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Ziehli, Rosemary / A time gone, 1940-50

Our heroes,   pp. 68-85 PDF (4.1 MB)

Page 71

The news we hear is very good and surely hope the war is over
soon. I haven't heard from anyone yet, but I'm hoping to hear from you
As you might guess I have nothing to write of here. I just hope
everyone is well.
Be sure and write a line and have a good Christmas dinner ready
because I expect to be hungry.
Love Donald"
Donald Keegan returned to the United States in June of 1945.
He was discharged September 21, 1945, after serving fifty-nine months
and twelve days in the service of his country.
Richard V. "Dick" Adams, son of Mr. and Mrs. Herb Adams graduated
from advanced flying school and received the coveted wings of a pilot
in the Air Force. He passed his aviation cadet examination in 1942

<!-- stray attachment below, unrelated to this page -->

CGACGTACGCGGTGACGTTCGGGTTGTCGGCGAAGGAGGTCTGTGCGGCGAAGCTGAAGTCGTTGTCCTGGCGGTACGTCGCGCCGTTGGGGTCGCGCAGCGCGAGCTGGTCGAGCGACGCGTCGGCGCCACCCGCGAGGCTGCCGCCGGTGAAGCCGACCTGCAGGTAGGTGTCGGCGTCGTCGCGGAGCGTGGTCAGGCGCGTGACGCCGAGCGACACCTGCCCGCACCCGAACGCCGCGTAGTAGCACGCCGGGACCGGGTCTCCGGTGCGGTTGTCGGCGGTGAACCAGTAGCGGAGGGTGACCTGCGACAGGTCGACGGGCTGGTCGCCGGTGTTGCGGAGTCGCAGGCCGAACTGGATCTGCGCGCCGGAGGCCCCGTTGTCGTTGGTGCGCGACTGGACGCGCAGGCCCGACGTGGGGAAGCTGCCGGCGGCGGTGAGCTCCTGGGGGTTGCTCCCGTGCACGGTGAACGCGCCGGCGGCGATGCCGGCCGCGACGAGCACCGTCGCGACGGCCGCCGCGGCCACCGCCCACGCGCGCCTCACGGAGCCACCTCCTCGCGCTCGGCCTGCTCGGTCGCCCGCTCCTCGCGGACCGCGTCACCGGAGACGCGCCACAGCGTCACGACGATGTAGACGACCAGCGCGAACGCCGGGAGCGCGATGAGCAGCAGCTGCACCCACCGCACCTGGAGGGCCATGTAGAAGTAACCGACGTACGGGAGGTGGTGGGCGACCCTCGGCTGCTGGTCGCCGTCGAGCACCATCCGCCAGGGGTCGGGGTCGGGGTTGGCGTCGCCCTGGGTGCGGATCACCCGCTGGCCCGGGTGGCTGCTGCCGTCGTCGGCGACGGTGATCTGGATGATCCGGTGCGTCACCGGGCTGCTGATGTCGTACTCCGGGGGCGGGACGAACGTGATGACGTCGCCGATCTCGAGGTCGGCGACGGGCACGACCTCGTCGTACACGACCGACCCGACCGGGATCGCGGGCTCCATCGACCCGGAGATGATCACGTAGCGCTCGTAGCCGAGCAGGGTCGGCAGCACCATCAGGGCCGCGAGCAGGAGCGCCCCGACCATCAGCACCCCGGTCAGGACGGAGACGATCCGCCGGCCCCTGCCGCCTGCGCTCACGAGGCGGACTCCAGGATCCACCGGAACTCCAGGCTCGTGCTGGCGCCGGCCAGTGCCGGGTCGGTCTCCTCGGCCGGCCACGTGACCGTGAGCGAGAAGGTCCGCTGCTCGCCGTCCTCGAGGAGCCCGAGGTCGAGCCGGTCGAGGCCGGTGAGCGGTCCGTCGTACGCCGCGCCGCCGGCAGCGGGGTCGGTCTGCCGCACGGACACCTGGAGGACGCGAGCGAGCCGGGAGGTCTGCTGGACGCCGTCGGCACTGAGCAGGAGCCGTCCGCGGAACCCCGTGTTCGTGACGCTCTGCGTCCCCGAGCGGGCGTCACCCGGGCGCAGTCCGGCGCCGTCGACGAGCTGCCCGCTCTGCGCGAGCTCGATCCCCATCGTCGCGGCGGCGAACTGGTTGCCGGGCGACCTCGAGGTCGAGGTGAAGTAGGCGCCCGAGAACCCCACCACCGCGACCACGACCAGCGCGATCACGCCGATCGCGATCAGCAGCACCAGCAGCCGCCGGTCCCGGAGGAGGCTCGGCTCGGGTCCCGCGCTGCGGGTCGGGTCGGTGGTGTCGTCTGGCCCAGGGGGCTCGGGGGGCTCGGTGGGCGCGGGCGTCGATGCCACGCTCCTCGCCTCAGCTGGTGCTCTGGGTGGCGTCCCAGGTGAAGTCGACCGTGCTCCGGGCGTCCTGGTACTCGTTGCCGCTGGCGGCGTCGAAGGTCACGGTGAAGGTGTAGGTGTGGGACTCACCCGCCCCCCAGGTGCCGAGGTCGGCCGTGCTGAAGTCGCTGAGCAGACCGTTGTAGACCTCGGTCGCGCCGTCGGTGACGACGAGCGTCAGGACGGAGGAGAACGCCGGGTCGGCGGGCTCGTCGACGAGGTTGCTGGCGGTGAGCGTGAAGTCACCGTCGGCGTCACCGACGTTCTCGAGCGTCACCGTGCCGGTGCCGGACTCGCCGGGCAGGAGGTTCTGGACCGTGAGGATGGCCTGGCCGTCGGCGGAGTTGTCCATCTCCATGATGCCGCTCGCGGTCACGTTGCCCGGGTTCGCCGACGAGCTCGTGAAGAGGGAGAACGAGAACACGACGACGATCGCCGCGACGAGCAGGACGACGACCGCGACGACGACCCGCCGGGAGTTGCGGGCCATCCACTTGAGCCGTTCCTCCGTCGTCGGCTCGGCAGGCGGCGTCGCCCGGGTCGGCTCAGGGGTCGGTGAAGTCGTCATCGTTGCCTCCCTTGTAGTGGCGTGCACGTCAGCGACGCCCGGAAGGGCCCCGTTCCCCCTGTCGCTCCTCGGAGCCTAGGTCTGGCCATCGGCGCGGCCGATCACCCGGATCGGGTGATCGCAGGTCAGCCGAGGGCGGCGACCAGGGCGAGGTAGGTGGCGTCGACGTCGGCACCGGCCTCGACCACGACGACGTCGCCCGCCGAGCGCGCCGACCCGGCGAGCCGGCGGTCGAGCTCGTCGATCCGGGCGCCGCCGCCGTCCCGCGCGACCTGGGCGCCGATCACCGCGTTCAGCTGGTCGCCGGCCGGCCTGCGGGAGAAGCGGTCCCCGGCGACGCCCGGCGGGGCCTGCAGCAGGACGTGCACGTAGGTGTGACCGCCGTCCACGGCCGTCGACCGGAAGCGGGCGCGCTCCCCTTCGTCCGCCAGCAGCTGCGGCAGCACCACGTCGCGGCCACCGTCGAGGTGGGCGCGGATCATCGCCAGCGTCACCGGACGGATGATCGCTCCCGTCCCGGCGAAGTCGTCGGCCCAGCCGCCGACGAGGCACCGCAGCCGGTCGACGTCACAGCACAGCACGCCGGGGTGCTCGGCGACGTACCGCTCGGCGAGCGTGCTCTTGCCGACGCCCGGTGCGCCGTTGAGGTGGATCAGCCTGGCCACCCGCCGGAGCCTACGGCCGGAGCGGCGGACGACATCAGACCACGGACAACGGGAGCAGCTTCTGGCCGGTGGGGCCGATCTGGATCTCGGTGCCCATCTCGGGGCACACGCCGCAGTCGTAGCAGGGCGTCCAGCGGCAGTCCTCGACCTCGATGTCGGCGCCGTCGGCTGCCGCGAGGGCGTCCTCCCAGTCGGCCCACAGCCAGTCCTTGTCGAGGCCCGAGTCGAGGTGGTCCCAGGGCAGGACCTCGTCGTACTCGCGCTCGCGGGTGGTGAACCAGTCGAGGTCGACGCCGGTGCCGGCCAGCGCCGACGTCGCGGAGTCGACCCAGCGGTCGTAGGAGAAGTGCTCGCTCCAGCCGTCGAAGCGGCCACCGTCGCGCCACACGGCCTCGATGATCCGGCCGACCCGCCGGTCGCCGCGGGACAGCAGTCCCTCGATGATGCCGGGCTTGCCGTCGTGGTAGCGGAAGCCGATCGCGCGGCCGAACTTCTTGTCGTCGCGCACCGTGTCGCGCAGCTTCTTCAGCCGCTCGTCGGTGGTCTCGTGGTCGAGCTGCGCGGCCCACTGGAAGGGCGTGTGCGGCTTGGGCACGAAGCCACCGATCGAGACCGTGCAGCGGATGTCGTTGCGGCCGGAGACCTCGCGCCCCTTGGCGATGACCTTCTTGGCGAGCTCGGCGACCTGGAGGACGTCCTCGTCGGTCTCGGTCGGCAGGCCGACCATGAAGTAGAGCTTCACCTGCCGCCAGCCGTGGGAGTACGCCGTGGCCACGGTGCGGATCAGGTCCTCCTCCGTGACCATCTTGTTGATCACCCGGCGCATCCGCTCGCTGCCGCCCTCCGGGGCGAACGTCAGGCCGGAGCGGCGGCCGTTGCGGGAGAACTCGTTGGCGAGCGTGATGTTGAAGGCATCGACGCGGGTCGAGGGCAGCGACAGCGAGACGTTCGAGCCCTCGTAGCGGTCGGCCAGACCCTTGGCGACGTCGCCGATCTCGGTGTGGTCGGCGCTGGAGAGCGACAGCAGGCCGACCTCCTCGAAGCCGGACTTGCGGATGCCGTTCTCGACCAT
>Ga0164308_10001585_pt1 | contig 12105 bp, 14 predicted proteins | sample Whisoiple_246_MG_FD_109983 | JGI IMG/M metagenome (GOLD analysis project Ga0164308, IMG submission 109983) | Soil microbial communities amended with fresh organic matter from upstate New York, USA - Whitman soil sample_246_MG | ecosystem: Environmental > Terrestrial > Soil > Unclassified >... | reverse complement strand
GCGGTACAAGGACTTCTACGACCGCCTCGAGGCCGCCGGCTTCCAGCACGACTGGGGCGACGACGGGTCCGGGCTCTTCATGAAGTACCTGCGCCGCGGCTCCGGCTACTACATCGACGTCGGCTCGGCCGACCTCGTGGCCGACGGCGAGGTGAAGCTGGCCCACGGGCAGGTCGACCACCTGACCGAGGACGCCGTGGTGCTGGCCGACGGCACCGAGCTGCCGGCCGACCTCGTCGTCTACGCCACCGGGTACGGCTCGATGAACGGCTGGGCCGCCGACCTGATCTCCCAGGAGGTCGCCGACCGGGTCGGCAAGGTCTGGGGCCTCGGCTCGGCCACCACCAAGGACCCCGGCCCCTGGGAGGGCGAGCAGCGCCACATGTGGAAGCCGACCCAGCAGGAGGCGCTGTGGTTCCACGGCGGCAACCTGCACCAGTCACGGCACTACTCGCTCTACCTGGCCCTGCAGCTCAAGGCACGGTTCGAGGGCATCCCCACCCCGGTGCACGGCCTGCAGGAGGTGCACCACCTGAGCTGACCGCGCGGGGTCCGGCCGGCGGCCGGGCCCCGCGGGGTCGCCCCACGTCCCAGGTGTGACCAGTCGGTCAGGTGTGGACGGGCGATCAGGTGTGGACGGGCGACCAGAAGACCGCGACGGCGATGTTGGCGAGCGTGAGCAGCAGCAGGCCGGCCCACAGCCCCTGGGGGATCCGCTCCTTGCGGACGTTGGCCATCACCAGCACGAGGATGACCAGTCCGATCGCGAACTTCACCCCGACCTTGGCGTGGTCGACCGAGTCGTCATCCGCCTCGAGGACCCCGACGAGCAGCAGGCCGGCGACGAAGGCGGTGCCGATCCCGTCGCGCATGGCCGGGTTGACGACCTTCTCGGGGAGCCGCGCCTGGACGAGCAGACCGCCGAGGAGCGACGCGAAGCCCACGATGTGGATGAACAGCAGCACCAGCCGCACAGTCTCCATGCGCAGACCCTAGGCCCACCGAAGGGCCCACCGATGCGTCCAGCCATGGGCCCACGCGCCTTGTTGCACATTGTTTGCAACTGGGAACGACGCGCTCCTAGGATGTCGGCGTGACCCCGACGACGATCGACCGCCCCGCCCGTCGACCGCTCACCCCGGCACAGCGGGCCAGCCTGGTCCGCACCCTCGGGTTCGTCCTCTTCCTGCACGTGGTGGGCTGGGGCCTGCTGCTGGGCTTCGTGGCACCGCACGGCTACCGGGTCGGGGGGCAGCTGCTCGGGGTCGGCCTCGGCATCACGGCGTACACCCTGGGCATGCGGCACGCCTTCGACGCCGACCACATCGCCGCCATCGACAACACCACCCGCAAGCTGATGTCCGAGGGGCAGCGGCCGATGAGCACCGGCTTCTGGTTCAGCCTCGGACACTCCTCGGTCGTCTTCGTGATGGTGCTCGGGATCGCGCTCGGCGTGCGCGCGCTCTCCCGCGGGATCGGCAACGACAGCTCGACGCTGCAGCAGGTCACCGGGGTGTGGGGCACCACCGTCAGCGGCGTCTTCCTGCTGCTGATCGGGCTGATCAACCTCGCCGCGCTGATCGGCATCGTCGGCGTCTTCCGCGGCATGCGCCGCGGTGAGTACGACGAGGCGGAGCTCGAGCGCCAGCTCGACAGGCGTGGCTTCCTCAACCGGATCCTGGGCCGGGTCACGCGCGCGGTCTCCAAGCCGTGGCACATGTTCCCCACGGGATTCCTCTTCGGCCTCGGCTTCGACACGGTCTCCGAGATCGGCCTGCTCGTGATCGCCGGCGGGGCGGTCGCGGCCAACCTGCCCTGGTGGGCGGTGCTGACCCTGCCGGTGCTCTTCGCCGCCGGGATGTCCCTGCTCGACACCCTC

but was not called into training until January of 1943. He was an
instructor at George Field Lawrenceville, Illinois. Following is an
exerpt from one of his letters telling of night flying.
September 17, 1943 - "I finished my night flying last night. We
had all kinds of landing. Combination flood light and landing light,
only landing lights, only flood lights, and total blackout landings.
I did o'k.
Did I tell you that two instructors were killed here Sunday
morning? They were "buzzing" a house and got caught In a tree. I knew
both of them quite well. Rode with one of them once. Buzzing can
be dangerous but, it is so much fun you don't realize the dangers..
Don't worry about it as we're not allowed to buzz except on cross

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